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Software-Defined Vehicles: IT and IoT Convergence

The Executive Headlines

Through cyber-physical systems, the effects that the digital world can now have on the real world are more noticeable than ever. Organizations should be aware of this because it could give cyber threat actors new ways to compromise someone's physical safety. The internet of things (IoT) expansion and evolution, as well as a shift toward more software-centric and intrinsically internet- and cloud-reliant technologies, are largely to blame for the quick development of cyber-physical systems.

IoT refers to the countless numbers of physical objects that link to one another and share information online. These gadgets could be as commonplace as the smart watch we wear, complex like the cars we drive, or vital like the medical equipment that keeps us alive. IoT that is software-centric fosters innovation and introduces new features more quickly, but it also significantly increases the attack surface. The effects of this become more significant as IoT devices' influence on our physical world grows. Over the past 30 years or so, attacks on IT have changed and advanced.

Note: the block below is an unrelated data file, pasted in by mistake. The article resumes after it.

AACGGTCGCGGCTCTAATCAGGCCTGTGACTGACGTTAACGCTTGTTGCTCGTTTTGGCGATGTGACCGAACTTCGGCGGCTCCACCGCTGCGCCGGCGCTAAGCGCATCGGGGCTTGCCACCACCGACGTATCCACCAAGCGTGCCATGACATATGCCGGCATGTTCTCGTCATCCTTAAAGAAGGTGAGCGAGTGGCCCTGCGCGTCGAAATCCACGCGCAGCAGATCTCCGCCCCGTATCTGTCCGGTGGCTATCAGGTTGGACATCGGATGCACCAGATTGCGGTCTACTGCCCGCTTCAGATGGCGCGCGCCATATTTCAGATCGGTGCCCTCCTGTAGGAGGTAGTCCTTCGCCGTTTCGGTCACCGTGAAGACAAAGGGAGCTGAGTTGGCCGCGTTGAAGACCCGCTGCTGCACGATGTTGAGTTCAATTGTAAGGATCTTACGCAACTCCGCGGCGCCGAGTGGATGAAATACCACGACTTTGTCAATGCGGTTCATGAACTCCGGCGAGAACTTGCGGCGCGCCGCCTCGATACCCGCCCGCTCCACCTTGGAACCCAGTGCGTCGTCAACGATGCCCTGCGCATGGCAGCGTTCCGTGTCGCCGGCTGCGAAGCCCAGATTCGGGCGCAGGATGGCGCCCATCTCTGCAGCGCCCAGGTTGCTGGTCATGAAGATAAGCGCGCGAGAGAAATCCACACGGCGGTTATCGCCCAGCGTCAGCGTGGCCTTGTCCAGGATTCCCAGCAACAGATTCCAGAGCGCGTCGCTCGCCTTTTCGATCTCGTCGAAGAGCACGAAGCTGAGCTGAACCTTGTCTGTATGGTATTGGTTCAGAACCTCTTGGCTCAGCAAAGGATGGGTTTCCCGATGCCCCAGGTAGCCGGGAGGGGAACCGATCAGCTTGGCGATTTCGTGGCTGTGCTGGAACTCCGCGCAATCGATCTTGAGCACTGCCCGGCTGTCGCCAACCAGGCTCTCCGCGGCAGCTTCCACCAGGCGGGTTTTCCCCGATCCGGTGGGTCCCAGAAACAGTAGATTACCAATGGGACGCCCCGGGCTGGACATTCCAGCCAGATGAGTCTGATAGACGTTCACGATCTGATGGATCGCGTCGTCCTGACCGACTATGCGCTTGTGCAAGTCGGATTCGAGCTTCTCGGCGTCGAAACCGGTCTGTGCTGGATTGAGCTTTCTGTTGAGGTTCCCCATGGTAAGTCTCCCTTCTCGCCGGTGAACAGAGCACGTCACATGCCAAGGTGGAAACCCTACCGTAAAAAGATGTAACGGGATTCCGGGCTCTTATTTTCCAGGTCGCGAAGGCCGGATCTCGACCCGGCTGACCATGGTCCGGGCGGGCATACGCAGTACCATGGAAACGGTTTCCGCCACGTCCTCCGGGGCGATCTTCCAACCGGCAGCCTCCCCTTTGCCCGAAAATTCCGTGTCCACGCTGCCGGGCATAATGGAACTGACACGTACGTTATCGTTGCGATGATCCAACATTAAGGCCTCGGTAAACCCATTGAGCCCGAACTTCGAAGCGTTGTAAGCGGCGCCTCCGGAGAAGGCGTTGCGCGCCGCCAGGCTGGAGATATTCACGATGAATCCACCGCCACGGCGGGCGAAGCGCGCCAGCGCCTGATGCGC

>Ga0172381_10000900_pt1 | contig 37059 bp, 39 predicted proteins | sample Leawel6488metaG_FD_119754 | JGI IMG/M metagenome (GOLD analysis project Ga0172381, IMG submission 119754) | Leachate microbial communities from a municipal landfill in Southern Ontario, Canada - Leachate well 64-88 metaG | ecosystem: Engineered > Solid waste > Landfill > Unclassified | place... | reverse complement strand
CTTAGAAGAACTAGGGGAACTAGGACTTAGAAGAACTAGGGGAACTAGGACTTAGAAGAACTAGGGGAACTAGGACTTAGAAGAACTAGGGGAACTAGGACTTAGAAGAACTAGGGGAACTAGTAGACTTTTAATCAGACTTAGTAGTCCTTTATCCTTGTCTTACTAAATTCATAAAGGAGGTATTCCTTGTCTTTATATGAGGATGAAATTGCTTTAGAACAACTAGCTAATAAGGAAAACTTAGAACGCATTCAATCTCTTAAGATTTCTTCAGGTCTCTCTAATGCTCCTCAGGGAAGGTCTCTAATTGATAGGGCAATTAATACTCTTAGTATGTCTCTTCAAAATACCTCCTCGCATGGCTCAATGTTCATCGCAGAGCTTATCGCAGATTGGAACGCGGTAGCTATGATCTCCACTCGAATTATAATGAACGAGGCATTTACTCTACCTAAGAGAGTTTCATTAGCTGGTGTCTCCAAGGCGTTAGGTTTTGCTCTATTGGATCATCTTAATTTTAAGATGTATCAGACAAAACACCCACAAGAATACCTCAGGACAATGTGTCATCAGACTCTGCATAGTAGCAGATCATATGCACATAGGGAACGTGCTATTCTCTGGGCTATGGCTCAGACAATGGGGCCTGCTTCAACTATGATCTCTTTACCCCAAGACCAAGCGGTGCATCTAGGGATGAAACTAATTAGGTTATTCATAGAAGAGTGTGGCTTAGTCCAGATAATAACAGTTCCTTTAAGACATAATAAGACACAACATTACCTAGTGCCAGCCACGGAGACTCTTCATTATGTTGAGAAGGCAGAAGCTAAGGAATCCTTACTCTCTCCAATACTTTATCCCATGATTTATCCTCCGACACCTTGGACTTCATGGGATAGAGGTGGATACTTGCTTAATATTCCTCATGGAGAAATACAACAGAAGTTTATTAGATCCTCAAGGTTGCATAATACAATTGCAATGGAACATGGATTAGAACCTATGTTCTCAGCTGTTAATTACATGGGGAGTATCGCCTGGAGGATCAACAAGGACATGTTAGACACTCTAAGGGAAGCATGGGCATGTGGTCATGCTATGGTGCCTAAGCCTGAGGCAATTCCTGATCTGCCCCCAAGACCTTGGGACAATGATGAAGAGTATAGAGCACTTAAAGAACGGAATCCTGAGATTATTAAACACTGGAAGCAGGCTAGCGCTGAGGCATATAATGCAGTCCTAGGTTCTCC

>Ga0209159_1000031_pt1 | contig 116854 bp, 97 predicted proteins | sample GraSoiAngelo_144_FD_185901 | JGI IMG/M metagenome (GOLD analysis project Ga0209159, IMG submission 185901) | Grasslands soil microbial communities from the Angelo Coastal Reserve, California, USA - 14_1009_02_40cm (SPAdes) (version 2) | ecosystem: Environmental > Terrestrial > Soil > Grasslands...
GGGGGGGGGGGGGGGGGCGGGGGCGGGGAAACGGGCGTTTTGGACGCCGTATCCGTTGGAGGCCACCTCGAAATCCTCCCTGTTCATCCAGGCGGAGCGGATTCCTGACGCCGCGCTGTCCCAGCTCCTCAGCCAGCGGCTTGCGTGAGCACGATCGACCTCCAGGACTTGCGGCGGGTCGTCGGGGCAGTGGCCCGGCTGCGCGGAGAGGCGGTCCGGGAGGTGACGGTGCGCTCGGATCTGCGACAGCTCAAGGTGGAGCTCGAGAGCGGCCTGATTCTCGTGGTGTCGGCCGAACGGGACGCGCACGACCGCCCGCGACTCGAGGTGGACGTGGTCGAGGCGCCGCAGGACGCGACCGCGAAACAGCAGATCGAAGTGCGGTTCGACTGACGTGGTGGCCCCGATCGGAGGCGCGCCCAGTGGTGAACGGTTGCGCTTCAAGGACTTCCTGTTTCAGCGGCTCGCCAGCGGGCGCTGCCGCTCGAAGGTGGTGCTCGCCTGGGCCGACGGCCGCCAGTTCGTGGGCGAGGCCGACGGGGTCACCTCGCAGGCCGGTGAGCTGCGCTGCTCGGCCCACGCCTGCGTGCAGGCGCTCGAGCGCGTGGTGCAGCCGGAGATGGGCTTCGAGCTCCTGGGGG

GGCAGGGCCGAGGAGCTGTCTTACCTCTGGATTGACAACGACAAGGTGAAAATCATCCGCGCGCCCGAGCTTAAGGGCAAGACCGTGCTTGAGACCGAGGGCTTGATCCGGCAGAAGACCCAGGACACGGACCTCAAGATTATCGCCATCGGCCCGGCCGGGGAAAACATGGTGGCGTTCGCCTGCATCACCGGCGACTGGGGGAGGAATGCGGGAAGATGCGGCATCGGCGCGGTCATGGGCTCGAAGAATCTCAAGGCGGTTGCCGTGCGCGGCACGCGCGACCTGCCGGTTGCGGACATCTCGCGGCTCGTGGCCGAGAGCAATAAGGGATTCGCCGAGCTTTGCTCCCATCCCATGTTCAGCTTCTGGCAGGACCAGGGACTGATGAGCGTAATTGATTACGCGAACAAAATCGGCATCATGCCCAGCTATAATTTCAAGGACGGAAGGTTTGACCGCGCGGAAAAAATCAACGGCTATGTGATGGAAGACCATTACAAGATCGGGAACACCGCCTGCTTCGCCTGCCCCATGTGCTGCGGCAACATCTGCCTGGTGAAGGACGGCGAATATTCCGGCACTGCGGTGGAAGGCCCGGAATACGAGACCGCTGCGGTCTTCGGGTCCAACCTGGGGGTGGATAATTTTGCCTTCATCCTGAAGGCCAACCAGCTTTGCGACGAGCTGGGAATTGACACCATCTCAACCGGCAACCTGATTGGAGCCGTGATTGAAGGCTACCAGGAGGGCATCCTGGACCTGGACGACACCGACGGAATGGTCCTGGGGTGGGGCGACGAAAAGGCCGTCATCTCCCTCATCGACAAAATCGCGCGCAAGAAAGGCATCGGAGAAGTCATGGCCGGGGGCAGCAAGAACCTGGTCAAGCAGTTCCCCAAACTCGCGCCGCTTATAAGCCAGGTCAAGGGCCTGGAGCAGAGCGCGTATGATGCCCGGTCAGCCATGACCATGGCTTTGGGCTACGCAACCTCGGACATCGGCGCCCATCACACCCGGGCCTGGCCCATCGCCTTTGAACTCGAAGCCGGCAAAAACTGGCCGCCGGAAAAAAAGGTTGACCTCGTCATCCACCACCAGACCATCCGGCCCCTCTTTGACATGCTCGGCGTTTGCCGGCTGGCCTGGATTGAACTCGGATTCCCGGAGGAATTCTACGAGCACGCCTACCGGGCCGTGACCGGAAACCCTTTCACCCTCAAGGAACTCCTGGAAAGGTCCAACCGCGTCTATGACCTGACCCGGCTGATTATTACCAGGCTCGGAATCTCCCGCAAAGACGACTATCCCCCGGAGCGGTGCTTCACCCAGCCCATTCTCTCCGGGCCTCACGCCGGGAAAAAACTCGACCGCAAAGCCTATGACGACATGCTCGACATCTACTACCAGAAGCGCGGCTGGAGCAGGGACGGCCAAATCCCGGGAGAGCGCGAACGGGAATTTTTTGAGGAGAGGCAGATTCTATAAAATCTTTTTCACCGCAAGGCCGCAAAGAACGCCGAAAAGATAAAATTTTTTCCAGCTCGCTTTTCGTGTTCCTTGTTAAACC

Why is protecting SDVs crucial? The answer is that cybersecurity will play a big role in vehicle safety in next-generation automobiles. In 2019, distracted driving was a factor in 6% of fatal crashes and 8% of crashes that resulted in injuries in the United States. Think about what may occur if a threat actor managed to distract the driver by compromising the infotainment system in a car. What may a seemingly innocuous loud noise from the car speakers possibly do? This is more than just speculation. A significant vulnerability in a SiriusXM connected vehicle (CV) service that impacts millions of vehicles was found by cybersecurity researchers.


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